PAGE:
She insists the land will all have been brought to market by 2015 and the HCA wants to work with industry to address capacity issues; this is, after all, a lot of homes to build in three years.

"My sense is that the industry is keen to take this on," she says. "We can use 'build now, pay later' so that allows builders to take the land and pay when homes are sold or against some other delivery milestone and we have had a lot of feedback that this will be attractive to housebuilders."

formal process

Some sites are straightforward and departments will simply sell them at auction or by advertisement, though larger ones may need a formal procurement process for a developer. Builders outside the HCA's delivery partner panel will be eligible to bid for all or parts of sites, O'Shaughnessy says.

The catch, possibly, is the cost of infrastructure. Some former military bases, for example, have water and electricity supplies adequate for their former uses but not for a small town. Others will need better road links.

O'Shaughnessy explains that it is for each department to use its capital programme for infrastructure works where needed, and for it to decide how to do this as part of a commercial deal with a developer.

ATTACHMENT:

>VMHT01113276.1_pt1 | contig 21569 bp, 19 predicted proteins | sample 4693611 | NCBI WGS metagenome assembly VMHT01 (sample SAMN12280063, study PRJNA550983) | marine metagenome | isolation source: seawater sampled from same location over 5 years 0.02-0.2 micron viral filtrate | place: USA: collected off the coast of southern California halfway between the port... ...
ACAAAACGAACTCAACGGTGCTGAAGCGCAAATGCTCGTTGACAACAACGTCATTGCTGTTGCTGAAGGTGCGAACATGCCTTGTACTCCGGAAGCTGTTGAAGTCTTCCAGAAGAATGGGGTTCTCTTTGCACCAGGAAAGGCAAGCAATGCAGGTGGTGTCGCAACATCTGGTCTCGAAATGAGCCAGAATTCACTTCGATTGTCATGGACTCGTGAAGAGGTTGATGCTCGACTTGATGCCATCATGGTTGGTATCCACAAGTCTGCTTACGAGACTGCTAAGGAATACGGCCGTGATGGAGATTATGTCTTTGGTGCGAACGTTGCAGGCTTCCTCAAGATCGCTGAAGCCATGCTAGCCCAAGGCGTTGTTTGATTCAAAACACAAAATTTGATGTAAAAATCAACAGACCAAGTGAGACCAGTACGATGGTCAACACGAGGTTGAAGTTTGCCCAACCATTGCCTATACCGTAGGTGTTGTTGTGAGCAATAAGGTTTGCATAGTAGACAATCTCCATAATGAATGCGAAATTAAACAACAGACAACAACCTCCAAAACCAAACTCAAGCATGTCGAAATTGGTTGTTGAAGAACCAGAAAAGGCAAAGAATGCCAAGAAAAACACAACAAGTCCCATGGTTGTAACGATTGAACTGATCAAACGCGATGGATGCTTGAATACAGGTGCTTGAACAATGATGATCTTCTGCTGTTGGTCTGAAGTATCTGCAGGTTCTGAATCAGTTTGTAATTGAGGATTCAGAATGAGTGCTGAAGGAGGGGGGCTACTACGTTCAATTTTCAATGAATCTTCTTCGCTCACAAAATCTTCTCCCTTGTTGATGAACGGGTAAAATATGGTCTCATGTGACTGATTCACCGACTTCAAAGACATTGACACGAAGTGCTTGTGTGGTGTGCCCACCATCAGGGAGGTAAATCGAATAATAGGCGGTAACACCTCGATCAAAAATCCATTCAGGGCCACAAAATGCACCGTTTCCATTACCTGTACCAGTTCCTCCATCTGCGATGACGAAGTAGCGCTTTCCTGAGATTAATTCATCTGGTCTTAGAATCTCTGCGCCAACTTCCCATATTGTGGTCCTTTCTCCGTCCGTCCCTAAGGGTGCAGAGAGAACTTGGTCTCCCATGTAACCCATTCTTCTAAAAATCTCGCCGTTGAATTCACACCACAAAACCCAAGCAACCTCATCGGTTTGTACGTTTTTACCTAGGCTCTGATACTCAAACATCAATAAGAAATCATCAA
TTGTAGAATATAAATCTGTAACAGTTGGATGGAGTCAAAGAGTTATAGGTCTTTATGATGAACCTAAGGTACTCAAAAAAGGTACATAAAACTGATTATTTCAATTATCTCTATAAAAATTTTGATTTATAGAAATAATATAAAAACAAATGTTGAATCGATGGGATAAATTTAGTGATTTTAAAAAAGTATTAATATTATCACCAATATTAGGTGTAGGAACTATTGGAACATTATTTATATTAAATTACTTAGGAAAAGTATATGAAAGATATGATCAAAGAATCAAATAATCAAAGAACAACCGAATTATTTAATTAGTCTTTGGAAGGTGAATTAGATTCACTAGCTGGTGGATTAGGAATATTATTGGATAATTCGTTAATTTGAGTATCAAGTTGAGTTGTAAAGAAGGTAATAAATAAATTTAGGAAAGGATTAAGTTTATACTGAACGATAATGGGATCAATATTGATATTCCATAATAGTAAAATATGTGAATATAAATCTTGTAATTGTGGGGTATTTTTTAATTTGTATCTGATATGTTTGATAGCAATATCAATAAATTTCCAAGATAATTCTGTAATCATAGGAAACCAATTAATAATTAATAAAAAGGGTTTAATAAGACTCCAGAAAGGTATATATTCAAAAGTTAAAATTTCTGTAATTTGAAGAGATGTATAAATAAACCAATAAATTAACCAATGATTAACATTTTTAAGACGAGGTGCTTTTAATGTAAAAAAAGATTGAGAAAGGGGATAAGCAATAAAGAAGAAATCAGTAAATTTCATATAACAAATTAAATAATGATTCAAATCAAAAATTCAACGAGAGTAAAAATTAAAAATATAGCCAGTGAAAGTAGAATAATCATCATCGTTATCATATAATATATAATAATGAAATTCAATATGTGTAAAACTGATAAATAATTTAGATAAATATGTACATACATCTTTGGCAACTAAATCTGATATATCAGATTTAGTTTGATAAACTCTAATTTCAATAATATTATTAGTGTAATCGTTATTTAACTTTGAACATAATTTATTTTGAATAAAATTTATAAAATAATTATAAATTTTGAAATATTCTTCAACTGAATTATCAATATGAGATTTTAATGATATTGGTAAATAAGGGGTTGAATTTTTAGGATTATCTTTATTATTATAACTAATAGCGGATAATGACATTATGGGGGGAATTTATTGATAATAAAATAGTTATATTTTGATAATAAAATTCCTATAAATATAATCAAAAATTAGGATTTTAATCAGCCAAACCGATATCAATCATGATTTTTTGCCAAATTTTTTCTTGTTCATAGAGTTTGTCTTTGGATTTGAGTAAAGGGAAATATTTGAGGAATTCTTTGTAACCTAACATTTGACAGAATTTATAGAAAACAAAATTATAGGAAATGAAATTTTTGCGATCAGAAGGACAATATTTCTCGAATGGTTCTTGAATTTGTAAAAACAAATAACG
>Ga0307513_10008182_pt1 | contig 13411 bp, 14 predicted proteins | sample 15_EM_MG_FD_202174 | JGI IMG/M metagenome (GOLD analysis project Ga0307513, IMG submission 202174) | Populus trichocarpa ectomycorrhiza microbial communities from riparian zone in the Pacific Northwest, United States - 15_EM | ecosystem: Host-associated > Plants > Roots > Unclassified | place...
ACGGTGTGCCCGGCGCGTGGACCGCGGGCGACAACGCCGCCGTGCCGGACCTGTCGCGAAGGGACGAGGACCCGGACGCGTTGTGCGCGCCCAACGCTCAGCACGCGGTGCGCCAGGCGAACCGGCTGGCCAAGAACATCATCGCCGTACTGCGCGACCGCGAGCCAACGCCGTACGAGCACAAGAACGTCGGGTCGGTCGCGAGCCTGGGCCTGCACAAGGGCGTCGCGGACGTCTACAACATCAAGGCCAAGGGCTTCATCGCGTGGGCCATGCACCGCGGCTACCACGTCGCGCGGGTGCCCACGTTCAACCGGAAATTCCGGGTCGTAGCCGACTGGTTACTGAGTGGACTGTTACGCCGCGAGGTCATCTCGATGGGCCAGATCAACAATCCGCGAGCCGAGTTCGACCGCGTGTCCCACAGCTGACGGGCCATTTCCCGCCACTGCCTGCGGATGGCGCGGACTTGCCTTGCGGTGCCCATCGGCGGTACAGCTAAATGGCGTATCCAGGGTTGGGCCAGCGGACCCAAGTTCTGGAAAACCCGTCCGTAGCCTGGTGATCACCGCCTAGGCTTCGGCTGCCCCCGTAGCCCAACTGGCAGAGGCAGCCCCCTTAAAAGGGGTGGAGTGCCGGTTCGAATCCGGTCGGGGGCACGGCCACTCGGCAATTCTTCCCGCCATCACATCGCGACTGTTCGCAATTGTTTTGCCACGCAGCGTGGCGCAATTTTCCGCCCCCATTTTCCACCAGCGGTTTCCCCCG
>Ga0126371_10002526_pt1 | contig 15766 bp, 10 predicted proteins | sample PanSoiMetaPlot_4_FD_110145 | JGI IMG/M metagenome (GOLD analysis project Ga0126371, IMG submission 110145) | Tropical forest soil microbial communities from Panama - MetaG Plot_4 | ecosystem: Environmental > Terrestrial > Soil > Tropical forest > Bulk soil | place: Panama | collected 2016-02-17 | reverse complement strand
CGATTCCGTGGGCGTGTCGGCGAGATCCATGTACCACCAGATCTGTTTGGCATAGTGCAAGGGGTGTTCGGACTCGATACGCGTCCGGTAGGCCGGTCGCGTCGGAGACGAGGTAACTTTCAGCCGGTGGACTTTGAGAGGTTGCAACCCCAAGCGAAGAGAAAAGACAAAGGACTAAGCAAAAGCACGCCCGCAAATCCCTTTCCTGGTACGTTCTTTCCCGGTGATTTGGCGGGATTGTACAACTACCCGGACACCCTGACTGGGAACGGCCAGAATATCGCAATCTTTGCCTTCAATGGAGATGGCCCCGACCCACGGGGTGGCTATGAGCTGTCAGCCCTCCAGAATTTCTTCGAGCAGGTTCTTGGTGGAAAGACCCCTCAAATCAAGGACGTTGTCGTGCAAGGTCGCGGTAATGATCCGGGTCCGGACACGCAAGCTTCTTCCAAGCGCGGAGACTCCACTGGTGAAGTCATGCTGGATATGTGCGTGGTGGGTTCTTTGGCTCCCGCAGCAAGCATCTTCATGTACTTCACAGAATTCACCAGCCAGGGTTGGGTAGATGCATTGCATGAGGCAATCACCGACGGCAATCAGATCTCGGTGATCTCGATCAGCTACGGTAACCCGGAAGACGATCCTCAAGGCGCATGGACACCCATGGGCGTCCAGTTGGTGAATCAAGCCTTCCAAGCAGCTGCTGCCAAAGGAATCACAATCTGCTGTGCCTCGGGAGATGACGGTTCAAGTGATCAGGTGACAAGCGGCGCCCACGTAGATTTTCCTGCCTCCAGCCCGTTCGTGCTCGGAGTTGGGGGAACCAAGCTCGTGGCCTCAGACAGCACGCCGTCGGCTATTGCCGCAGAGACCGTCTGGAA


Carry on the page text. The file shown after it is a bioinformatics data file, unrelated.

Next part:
Stephen Teagle, managing director of the affordable housing and regeneration division of Galliford Try, is looking at the potential of some of the sites.

"There have already been releases by the HCA and while that land has been of variable quality, it has all been eminently developable with potential for both speculative and affordable housing," he says.

"I do anticipate that there will be sites that will require a lot of investment in infrastructure. That is the issue rather then the quality of the land."

He points out that if the government wants to meet its target of 100,000 units by 2015 it will have to deal with infrastructure needs.

"These may need electricity, gas, water and transport, also community infrastructure, such as education, and hospitals, the whole gamut of it," Teagle says.

Planning consents may be an issue. He says: "I imagine the sites brought forward will be in places where planning will allow development though we do not know that yet. They won't, I think, be moorland upland, but places that are relatively well located."

HBF issue

Home Builders Federation director of external affairs John Slaughter welcomed the land releases, something for which he says the HBF has long pressed.